The idea has been pretty thoroughly mocked. And rightfully so: it's a bit stupid, really, like the time Captain America gave up on Civil War because he was out of touch with the modern American man. It's been pointed out that the writer, J. Michael Straczynski, has done a very similar idea with his last three major iconic-superhero stories, bringing Thor and Wonder Woman to ground so he can get a handle on them.

Thing is, it also kind of makes sense.
Superman is a power fantasy figure. He was designed by two fanboy kids, from not-well-off immigrant backgrounds, as their protector. Superman is the genie in the bottle of guys like them, the bespectacled awkward working-class guy. He is the purest example of superhero as Metaphor.

I have to admit that these thoughts are all tangled with the fact I finally read The Amazing Adventures of Kavalier & Clay this summer, and Shuster and Siegel have become stand-ins for those two characters in my head. 'Escapism' is a word I am trying to avoid.*

Meanwhile: It's a fairly accepted maxim that good Superman stories are thin on the ground these days. If it weren't for Morrison - more on him later - I believe it would go 'noone's written a great Superman story for decades'. The last film was a wreck. The big touchstones are 'imaginary stories' (aren't they all) which rework Superman (Red Son: as a Commie, Whatever Happened To The Man of Tomorrow: as a disappeared legend).

One possible reason? Nowadays, the average comics reader doesn't have much to fear.
The geek is king. We sit atop culture, defining the newest trends. We're able to snobbily say, huh, you've only just heard of Scott Pilgrim? like the indie-gurus of yesteryear. And, as all those Bam! Pow! headlines will tell you, they're not even kids anymore. There are no bullies to fear, at least no more than their average fellow man has.

Ladies and gentlemen, the metaphor at the heart of Superman has been spent. We don't need him anymore.

Grant Morrison did the best possible version of the Kryptonian Super-Jesus for the modern age in All-Star Superman, taking the idea to its logical extreme, as Morrison is wont to do, and painting him as just that: an outer-space saviour for the entire world, never faltering in his love. But that can only be done for so long and so, as the Superman serials roll on and on and on towards the next one thousand issues, writers have to make do with what's left.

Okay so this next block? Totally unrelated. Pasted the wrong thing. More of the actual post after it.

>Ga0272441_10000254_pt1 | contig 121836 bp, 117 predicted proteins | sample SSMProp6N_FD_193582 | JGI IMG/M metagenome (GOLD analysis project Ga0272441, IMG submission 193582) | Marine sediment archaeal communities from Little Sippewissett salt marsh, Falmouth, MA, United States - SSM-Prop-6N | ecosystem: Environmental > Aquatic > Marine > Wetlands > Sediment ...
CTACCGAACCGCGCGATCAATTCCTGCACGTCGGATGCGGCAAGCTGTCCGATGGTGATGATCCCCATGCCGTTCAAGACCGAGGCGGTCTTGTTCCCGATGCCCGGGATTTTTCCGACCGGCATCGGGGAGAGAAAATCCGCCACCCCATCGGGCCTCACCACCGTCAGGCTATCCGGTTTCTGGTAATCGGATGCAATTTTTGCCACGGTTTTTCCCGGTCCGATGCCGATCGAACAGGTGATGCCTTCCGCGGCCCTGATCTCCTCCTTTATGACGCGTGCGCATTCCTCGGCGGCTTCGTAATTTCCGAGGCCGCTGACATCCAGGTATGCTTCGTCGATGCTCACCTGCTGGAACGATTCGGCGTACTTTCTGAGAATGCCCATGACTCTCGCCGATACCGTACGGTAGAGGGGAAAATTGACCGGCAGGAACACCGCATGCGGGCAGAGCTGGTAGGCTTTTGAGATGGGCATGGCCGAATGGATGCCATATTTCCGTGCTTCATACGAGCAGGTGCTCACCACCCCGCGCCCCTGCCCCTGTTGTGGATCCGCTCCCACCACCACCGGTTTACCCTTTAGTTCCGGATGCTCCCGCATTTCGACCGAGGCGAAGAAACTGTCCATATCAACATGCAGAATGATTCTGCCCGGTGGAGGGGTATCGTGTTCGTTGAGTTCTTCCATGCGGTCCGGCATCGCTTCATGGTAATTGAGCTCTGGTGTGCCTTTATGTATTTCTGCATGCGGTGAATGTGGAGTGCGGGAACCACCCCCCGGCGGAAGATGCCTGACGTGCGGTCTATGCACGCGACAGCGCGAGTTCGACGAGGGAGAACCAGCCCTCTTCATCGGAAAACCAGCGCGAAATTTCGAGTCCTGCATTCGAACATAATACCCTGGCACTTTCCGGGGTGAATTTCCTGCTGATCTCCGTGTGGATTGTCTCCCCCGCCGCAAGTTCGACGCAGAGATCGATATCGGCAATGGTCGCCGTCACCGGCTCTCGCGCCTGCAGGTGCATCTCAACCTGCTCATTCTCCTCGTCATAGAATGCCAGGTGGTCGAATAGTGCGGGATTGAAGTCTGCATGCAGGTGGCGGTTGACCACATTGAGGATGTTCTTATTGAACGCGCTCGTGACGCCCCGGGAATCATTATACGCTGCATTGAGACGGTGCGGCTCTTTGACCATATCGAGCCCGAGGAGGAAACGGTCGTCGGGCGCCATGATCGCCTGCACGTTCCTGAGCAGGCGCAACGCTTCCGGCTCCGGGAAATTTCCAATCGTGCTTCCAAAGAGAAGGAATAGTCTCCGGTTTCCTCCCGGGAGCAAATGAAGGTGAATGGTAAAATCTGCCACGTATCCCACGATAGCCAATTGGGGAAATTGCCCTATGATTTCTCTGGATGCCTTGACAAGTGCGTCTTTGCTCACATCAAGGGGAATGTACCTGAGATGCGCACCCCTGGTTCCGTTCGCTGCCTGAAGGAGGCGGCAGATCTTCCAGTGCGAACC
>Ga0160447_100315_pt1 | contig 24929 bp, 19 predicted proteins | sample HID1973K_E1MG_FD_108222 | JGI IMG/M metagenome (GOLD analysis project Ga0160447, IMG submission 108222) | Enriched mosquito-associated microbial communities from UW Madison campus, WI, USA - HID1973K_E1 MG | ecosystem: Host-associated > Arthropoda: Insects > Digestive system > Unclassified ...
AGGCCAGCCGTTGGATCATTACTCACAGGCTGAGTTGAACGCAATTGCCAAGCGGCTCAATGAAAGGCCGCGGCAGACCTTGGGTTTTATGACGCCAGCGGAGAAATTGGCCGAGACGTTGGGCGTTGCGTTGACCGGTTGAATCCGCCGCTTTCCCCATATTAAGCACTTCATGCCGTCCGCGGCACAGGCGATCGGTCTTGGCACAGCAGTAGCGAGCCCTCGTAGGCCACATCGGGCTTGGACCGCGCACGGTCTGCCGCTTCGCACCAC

In this case, Straczynski has chosen 'he's one of us'. The jocks are no better than us, anymore, and Superman is no better than the Common Man. Looking from the outside, testing with one foot, we can see that the metaphor bends a little under strain, but holds. To go further, I need to examine the Metaphor in its natural habitat: Issues #700 to 702 of Superman.

The metaphor, and the couple of ways JMS chooses to bend it, are fascinating. The line between Clark Kent and Superman is blurred - Clark Kent casually chats on the phone, as Superman strolls down a street. Superman, the old immigrant, asks new migrants: "Could you possibly have picked a worse time to immigrate here illegally?" Clearly, it was different when he did it. Or is he drawing a line between him and his past?

The Superman iconography is testing the waters, trying to reinvent himself so he can remain a successful icon in the modern world.
Superman 701
Elsewhere, though, it's business as usual. Superman gives a lot of speeches, without really saying much about the metaphor, or himself, or the ideas behind the story. They seem to work their magic on the people Kal El meets, though, who are consistently inspired by his presence.